Something you’ve probably picked up on over the last year or so is that Robert Benmosche? Is no one’s bitch. Not the market’s bitch, not Treasury’s bitch, not Andrew Cuomo’s bitch, and definitely not cancer’s bitch. At times when others would’ve rolled over and taken it, ‘Mosche told them where they could go. So it should come as no surprise that in the face of the unfortunate news of his illness, Benmosche has not only pledged to keep at it with the insurer, but not let a little c-word sideline him when it comes to keeping fit. He covered this and other topics in a memo to employees this morning. Read more »
Earlier this week, Troubled Asset Relief Program’s inspector general Neil Barofsky issued a report noting that the Treasury’s estimate that it will lose $5 billion on its AIG TARP investment “represents a dramatic shift from the $45 billion loss that Treasury had projected in its AIG investment just six months earlier.” Barofsky went on to say that “while AIG’s fortune may have indeed improved during the course of those six months, there is a serious question over how much of this decrease comes from a change in Treasury’s methodology for calculating the loss as opposed to AIG’s improved prospects.” Some people did not like that. This morning, the White House took it its blog to respond. These are its best moments, starting with the first line:
* Some people just don’t like movies with happy endings.
* How else to explain this week’s report by the Office of the Special Inspector General for the Troubled Asset Relief Program (SIGTARP)? Read more »
Say what you will about 70 Pine Street– the headquarters of AIG, the most majestic insurance company/hedge fund in all the land, but we’ve all had some good times there, whether directly or as the indirect beneficiaries of stuff that went down. It’s incredibly emotional even just to think about the fact that the company is moving out of the building but in times of great sadness like these, we must put on a brave face, celebrate, and pay homage. To that end, management is throwing a little party next week to mark the end of the era. Refreshments– presumably alcoholic in nature, as is fitting– will be served and while the invite doesn’t say, we’re just going to assume that reenactments of the “best of” moments will take place. Such as:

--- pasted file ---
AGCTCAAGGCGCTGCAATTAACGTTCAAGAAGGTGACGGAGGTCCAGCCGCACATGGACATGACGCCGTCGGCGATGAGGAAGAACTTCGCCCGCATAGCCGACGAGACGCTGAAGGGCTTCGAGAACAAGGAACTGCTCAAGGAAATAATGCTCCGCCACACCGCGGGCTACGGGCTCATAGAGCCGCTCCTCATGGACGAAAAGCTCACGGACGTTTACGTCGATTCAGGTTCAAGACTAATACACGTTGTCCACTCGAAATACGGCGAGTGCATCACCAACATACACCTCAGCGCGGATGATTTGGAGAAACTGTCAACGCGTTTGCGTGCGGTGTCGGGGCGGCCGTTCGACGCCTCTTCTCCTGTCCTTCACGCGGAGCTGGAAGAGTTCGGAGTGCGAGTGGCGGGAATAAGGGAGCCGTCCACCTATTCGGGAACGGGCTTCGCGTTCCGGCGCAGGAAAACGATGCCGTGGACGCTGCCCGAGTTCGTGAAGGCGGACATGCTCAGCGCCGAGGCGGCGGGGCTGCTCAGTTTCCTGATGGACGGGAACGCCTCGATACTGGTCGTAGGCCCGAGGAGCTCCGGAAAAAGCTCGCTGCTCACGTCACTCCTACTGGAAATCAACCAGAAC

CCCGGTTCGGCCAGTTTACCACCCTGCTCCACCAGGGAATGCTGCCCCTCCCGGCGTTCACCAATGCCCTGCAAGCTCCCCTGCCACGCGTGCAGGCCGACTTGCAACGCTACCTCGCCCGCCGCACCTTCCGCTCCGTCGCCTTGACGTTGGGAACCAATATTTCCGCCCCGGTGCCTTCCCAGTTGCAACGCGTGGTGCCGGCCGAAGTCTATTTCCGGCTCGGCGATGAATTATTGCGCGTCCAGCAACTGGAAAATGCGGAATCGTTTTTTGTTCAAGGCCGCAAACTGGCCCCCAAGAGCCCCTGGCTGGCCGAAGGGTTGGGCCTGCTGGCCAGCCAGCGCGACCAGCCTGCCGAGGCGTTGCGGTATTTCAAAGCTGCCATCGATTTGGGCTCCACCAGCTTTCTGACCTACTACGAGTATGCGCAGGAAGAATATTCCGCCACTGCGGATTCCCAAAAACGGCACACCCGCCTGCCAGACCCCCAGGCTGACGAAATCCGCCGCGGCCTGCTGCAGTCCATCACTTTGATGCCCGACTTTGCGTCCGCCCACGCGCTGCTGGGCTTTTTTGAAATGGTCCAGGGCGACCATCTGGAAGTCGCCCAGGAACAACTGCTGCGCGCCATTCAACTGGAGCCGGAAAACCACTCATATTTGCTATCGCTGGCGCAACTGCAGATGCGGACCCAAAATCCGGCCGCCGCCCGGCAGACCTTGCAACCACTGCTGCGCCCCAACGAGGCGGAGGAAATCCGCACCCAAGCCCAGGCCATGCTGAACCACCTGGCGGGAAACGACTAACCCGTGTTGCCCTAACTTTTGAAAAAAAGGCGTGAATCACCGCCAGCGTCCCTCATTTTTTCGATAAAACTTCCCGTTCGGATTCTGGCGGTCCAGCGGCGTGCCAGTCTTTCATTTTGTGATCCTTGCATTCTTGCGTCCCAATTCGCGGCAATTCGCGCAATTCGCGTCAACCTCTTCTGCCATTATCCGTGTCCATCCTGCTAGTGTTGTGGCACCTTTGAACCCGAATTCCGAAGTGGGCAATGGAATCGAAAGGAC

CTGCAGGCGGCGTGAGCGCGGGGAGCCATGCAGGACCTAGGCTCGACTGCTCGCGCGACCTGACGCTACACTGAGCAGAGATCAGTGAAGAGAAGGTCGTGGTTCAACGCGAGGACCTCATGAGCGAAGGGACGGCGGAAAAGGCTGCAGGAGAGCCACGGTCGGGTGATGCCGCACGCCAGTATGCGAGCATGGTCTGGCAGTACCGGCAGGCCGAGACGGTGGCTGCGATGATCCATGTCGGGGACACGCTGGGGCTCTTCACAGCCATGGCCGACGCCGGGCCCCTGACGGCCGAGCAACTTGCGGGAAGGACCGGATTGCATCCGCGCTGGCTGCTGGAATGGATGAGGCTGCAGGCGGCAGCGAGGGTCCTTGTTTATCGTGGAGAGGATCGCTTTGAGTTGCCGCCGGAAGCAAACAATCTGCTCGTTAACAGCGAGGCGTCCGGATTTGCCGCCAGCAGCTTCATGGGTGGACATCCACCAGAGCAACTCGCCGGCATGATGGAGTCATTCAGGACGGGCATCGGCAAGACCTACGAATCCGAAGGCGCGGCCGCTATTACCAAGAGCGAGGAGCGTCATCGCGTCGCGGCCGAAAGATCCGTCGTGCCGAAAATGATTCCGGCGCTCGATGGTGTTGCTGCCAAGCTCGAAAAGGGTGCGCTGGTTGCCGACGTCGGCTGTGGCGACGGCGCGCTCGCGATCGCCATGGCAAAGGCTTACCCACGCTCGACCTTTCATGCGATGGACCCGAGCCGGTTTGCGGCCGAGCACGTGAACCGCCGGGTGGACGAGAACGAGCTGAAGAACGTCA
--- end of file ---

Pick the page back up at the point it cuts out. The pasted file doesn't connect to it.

- The day Hank Greenberg signed off on AIG-FP and Joe Casanno saying by calling him “one of the greats”
- The earnings conference call in May of 2008 when they announced they were raising capital AND raising their dividend
- The time Goldman Sachs sent two dudes over in the middle of the night to shove Ed Liddy’s head in a toilet while the following dialogue took place:
GS Thug: Where’s the money, Liddy? Where’s the fucking money, shithead?
Liddy: It’s uh… uh… it’s down there somewhere, let me take another look. Read more »
Robert Benmosche Expects Government To Be Out Of AIG’s Hair Soon, Taxpayers To Get Their Money At Some PointBy Bess Levin
“[Cassano] even went so far as to claim that he might have been able to help minimize the government’s bailout of AIG. Part of the money spent to save the company was funneled to more than a dozen banks that had taken out insurance contracts against AIG defaulting on its debt. “I think I would have negotiated a much better deal for taxpayers,” said Cassano, who left the company in March 2008 after the insurer reported more than $11 billion in losses within his division for the fourth quarter of 2007.” [CNN Money]
Joe Cassano, Most Selfless Individual In All The Land, Begged His Bosses At AIG To Let Him Not Take A BonusBy Bess Levin
But they said no, Joe, no. You, our adorable little Jon Lovitz lookalike, deserve this. We won’t have it any other way. You have done so much for this company! Letting you walk away without $315 million would be practically criminal. Would you like that in unmarked, non-consecutive twenties? Singles? Briefcase or g-string?
Joe Cassano’s Testimony
In November 2007, it became apparent that AIG-FP’s accounting losses would be substantial and would require a change to our compensation structure to ensure that employees stayed with the company to help it address the issues surrounding the AIG-FP portfolio, but also would not be immune to AIG-FP’s losses if they were actually realized. I had several discussions with my superiors at AIG about this change, emphasizing the need to recognize the accounting losses while also noting the importance of keeping our employees together during this critical time. For that reason, I suggested that AIG-FP adopt a special-incentive plan (”SIP”), which would place any compensation in excess of a set amount in a special deferred-compensation account. The funds in that account would remain subject to AIG-FP’s business performance and the risk of realization of the accounting losses.